The DUP leader has refuted reports in the Times that the party is prepared to abide by some European rules after Brexit.
The newspaper said the DUP had agreed “to shift its red lines” as part of a new deal to replace the backstop.
It added the party had said privately that it would drop its objections to regulatory checks in the Irish Sea.
Arlene Foster tweeted the “UK must leave as one nation” and “anonymous sources lead to nonsense stories”.
Mrs Foster said the party would “not support any arrangements that create a barrier to east west trade”.
When asked about the story on BBC NI’s The View, South Belfast MLA Christopher Stalford said he did not “recognise that as our party position”.
“I was at an event this evening [Thursday] before I came here, where three members of parliament were speaking and that is not the position of the party,” he said.
The backstop is the insurance policy to avoid a hard border between Northern Ireland and the Republic of Ireland after Brexit, unless and until another solution is found.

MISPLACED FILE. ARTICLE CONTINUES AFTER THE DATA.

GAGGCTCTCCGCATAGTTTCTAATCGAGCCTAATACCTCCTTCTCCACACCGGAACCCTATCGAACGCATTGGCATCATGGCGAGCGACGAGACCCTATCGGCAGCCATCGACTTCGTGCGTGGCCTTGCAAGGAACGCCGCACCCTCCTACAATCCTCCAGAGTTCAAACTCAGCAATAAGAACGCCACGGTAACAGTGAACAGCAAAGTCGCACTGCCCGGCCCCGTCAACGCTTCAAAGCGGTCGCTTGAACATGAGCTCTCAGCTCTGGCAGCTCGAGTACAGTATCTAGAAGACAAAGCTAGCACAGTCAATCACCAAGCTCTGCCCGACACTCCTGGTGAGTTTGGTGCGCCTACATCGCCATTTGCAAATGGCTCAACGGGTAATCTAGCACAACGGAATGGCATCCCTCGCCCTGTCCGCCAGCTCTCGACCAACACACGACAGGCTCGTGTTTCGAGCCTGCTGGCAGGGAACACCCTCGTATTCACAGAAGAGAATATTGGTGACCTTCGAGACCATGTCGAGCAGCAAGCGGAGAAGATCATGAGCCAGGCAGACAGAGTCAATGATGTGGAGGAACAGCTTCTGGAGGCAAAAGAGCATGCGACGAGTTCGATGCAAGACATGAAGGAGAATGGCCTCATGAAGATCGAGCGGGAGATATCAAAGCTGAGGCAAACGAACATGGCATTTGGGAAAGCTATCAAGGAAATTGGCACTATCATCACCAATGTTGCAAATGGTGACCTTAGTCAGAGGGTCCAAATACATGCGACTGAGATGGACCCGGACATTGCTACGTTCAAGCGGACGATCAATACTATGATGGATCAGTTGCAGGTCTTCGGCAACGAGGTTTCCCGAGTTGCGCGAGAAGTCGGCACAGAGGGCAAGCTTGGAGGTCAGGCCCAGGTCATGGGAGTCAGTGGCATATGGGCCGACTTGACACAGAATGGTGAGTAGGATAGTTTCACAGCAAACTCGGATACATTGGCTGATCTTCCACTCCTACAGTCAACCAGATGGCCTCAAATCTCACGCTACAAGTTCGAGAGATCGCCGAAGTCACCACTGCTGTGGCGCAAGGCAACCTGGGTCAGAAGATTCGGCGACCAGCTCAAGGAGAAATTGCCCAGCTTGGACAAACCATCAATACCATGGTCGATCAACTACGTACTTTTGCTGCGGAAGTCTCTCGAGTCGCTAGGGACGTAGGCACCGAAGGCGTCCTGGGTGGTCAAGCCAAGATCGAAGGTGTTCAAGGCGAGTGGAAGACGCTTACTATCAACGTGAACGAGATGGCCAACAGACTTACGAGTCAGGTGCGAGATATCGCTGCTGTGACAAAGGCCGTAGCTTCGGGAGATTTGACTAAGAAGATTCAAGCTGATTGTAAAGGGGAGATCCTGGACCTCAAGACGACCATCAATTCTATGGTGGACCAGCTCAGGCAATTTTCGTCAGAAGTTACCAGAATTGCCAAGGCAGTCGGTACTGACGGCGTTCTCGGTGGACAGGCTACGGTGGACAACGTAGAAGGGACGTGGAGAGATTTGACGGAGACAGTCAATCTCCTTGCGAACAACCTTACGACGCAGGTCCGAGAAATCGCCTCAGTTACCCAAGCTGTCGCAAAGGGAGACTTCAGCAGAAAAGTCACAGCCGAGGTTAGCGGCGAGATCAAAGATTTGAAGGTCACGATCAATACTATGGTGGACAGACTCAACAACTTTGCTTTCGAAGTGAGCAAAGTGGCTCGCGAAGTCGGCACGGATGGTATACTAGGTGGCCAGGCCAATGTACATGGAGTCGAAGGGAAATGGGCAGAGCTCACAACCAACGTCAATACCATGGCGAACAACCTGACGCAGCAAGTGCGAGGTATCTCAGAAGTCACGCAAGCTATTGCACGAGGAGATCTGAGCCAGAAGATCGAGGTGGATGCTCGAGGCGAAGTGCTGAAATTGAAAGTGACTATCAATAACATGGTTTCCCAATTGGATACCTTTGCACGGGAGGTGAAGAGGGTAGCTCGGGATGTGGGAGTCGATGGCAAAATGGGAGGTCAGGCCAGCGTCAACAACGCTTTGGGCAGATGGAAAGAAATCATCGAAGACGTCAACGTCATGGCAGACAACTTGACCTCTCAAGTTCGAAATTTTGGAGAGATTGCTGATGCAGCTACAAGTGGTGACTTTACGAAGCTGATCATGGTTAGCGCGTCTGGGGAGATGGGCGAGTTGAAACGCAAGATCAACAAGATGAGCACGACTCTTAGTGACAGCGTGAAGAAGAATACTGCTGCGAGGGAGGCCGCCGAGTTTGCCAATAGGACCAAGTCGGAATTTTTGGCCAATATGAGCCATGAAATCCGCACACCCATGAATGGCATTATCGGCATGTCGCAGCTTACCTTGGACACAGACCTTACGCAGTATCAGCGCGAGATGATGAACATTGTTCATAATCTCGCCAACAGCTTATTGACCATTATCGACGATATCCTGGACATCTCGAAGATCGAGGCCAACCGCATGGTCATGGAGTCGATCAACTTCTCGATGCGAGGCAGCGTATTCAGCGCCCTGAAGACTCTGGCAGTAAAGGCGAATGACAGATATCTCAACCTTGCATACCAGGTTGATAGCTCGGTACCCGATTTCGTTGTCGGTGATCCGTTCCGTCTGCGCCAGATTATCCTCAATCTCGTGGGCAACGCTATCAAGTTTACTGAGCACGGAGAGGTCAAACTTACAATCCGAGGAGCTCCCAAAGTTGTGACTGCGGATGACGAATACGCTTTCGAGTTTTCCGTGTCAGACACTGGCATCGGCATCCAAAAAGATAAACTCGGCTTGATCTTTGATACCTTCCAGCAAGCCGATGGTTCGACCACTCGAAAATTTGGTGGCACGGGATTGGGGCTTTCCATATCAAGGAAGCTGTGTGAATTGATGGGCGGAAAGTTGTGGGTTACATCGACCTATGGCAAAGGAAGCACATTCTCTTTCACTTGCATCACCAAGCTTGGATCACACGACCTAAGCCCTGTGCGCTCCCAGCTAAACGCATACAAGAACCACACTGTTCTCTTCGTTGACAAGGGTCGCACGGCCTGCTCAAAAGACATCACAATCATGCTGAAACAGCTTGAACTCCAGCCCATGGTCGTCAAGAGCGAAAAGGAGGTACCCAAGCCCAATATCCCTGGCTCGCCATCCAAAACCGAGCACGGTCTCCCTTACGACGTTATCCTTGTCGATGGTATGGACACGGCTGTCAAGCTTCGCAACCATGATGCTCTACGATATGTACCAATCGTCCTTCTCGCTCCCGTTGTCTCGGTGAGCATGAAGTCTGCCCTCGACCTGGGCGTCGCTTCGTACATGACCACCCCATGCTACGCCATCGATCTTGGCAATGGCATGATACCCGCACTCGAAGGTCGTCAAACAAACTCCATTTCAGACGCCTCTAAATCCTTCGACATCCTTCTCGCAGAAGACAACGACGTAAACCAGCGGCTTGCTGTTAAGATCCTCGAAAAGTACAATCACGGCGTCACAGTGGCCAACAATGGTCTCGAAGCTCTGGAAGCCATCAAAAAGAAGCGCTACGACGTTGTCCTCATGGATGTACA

Westminster MPs rejected the backstop and withdrawal agreement negotiated by ex-PM Theresa May, which would have kept all of the UK in a “temporary customs territory” with the EU and would have seen Northern Ireland also continuing to follow other EU rules.
The Democratic Unionists (DUP) had opposed it, saying it would create a border down the Irish Sea and risk the future of the union.
On Thursday, the head of the European Parliament has said he is willing to revisit the proposal of a Northern Ireland-only backstop to break the Brexit deadlock.
But on Wednesday, Prime Minister Boris Johnson ruled out an NI-only backstop.
The UK is due to leave the EU on 31 October without a deal unless both sides can reach a compromise.